A notable work from this period is a 1976 oil on canvas, The Sound of the Summer Hermit and The Key of Sound and Light, which made $150,000 plus the buyer’s premium at Moran’s in June 2023.
In many of her paintings, warm, sunny colors associated with Florida’s landscape are seen, such as in Storm of the Rainbow, a 1977 work that earned $70,000 plus the buyer’s premium in May 2023 at Abell Auction. This painting in particular shows the artist’s deft use of negative space in her compositions, with ample white space amplifying the separation of the colors. Orange and yellow hues cluster together, divided by swaths of white background, barely bumping into the pastel blue or green clusters.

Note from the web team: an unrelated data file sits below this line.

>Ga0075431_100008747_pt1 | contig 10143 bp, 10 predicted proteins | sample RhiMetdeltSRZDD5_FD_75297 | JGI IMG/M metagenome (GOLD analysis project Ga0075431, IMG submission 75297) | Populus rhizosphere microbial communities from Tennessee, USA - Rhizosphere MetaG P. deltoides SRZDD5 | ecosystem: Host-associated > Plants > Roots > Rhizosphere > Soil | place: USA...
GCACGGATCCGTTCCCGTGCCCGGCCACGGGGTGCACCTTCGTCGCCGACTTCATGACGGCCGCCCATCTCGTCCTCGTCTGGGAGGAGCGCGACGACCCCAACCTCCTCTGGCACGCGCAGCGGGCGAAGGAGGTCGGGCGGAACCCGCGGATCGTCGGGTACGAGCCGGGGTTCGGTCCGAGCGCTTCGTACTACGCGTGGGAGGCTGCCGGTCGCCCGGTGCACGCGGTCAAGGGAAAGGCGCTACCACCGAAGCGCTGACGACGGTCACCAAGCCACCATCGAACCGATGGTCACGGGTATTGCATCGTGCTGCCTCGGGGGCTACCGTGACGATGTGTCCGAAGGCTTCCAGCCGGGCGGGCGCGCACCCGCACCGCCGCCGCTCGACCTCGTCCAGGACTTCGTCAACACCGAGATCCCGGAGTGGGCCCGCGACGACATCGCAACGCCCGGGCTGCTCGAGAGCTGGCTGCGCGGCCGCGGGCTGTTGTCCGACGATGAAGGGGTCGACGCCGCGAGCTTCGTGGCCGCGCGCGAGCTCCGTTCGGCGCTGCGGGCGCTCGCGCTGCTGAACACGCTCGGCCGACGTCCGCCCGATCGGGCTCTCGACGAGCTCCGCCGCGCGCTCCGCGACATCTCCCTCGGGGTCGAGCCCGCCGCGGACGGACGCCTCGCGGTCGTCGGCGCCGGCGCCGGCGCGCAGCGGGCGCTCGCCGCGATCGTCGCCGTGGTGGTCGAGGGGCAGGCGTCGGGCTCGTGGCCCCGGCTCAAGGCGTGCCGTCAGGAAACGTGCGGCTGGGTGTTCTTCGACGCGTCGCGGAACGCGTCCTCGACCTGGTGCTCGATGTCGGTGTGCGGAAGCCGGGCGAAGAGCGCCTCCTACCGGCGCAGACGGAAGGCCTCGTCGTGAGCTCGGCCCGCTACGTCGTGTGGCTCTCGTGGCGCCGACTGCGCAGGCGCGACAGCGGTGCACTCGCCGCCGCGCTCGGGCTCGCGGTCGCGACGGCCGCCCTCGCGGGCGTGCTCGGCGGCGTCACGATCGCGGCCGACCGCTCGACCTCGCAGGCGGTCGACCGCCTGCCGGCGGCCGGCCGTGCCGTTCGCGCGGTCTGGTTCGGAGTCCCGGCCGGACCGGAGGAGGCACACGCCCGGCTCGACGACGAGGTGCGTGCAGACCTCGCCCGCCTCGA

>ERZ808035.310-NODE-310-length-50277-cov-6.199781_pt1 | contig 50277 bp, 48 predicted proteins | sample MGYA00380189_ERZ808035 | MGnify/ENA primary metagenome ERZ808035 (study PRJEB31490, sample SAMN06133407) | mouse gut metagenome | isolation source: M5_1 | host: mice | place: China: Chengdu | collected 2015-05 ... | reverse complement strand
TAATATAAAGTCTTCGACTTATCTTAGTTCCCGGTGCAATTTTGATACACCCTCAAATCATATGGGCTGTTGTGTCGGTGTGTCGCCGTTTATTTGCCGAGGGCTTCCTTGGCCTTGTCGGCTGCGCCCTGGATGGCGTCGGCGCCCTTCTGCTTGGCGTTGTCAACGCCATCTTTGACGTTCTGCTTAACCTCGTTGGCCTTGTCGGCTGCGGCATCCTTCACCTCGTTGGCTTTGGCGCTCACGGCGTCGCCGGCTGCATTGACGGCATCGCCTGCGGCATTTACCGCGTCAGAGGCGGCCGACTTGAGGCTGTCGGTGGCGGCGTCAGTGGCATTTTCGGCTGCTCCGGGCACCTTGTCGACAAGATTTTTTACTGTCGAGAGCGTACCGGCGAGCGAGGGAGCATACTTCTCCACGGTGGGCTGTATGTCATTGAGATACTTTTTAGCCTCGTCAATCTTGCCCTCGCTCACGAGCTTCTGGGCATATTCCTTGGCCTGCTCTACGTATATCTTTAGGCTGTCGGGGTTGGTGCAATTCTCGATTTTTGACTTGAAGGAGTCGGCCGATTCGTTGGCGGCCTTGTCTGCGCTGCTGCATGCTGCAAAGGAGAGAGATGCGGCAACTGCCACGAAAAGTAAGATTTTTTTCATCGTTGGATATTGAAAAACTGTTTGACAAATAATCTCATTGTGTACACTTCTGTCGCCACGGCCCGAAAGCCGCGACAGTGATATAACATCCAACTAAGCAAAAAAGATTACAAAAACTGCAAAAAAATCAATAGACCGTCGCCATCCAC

Baber’s later works are even more on reductive works such as those in her Sacred Space series. A 1981 watercolor on paper that was part of that series performed well, winning $14,500 plus the buyer’s premium in November 2022 at Clark’s Fine Art & Auctioneers. Unlike many of her earlier works, this painting mostly features bold, primary colors and her affection for spherical blots of color is replaced with rectangular forms.
Baber was in rare form when rendering a 1977 oil on canvas, The Blue Drum Path to the Open Coast, which realized $10,000 plus the buyer’s premium in December 2021 at Stair. As noted earlier, this painting actually set an auction record for the artist at the time. In it, she fulfills her mission of finding ways to get light moving across the entirety of her paintings. Light streams down Blue Drum Path as if literal sunbeams were radiating down from the sky.
“When the AbEx and Color Field painters were mostly dominated by men in the market, Baber was seen as Paul Jenkins’ ex-wife,” said Wilson. “Today, Baber’s records are double her ex-husband’s at auction. Baber is no longer someone’s ex-wife, she’s an important artist in her own right.”